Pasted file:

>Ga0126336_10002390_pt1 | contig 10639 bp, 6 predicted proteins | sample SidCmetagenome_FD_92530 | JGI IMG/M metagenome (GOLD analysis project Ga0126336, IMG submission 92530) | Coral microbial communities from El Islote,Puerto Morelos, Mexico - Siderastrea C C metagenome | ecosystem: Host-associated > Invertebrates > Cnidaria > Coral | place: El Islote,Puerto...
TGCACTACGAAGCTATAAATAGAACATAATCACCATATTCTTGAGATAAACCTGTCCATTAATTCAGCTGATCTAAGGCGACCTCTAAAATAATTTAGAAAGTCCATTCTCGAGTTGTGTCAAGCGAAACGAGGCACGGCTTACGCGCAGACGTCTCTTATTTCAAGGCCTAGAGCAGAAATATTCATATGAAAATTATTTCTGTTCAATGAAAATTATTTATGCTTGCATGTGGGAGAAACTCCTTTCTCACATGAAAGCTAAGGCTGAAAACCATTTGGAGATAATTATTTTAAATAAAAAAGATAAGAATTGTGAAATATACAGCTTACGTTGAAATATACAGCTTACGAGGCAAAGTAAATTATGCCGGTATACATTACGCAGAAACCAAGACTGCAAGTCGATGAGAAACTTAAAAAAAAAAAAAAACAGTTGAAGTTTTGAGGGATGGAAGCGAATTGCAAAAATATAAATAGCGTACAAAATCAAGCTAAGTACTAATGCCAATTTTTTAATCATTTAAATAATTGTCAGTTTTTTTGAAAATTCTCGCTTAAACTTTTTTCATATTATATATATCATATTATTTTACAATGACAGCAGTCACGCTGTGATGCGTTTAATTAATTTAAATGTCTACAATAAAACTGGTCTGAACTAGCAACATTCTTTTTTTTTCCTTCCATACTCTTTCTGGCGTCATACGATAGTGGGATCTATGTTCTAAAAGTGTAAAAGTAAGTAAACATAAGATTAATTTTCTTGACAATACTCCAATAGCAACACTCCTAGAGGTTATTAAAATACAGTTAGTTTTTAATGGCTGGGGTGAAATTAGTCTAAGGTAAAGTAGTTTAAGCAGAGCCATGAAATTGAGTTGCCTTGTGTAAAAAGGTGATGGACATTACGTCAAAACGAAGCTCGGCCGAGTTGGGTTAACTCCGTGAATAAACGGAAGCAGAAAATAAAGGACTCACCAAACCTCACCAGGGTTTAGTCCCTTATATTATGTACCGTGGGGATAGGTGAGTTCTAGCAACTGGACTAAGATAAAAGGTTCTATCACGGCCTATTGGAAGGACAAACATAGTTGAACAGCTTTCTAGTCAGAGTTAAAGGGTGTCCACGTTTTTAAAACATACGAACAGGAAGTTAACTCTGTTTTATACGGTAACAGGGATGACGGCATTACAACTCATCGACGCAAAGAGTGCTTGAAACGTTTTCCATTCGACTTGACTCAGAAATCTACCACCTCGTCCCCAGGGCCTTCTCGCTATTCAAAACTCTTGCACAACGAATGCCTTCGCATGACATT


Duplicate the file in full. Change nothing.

>Ga0126336_10002390_pt1 | contig 10639 bp, 6 predicted proteins | sample SidCmetagenome_FD_92530 | JGI IMG/M metagenome (GOLD analysis project Ga0126336, IMG submission 92530) | Coral microbial communities from El Islote,Puerto Morelos, Mexico - Siderastrea C C metagenome | ecosystem: Host-associated > Invertebrates > Cnidaria > Coral | place: El Islote,Puerto...
TGCACTACGAAGCTATAAATAGAACATAATCACCATATTCTTGAGATAAACCTGTCCATTAATTCAGCTGATCTAAGGCGACCTCTAAAATAATTTAGAAAGTCCATTCTCGAGTTGTGTCAAGCGAAACGAGGCACGGCTTACGCGCAGACGTCTCTTATTTCAAGGCCTAGAGCAGAAATATTCATATGAAAATTATTTCTGTTCAATGAAAATTATTTATGCTTGCATGTGGGAGAAACTCCTTTCTCACATGAAAGCTAAGGCTGAAAACCATTTGGAGATAATTATTTTAAATAAAAAAGATAAGAATTGTGAAATATACAGCTTACGTTGAAATATACAGCTTACGAGGCAAAGTAAATTATGCCGGTATACATTACGCAGAAACCAAGACTGCAAGTCGATGAGAAACTTAAAAAAAAAAAAAAACAGTTGAAGTTTTGAGGGATGGAAGCGAATTGCAAAAATATAAATAGCGTACAAAATCAAGCTAAGTACTAATGCCAATTTTTTAATCATTTAAATAATTGTCAGTTTTTTTGAAAATTCTCGCTTAAACTTTTTTCATATTATATATATCATATTATTTTACAATGACAGCAGTCACGCTGTGATGCGTTTAATTAATTTAAATGTCTACAATAAAACTGGTCTGAACTAGCAACATTCTTTTTTTTTCCTTCCATACTCTTTCTGGCGTCATACGATAGTGGGATCTATGTTCTAAAAGTGTAAAAGTAAGTAAACATAAGATTAATTTTCTTGACAATACTCCAATAGCAACACTCCTAGAGGTTATTAAAATACAGTTAGTTTTTAATGGCTGGGGTGAAATTAGTCTAAGGTAAAGTAGTTTAAGCAGAGCCATGAAATTGAGTTGCCTTGTGTAAAAAGGTGATGGACATTACGTCAAAACGAAGCTCGGCCGAGTTGGGTTAACTCCGTGAATAAACGGAAGCAGAAAATAAAGGACTCACCAAACCTCACCAGGGTTTAGTCCCTTATATTATGTACCGTGGGGATAGGTGAGTTCTAGCAACTGGACTAAGATAAAAGGTTCTATCACGGCCTATTGGAAGGACAAACATAGTTGAACAGCTTTCTAGTCAGAGTTAAAGGGTGTCCACGTTTTTAAAACATACGAACAGGAAGTTAACTCTGTTTTATACGGTAACAGGGATGACGGCATTACAACTCATCGACGCAAAGAGTGCTTGAAACGTTTTCCATTCGACTTGACTCAGAAATCTACCACCTCGTCCCCAGGGCCTTCTCGCTATTCAAAACTCTTGCACAACGAATGCCTTCGCATGACATT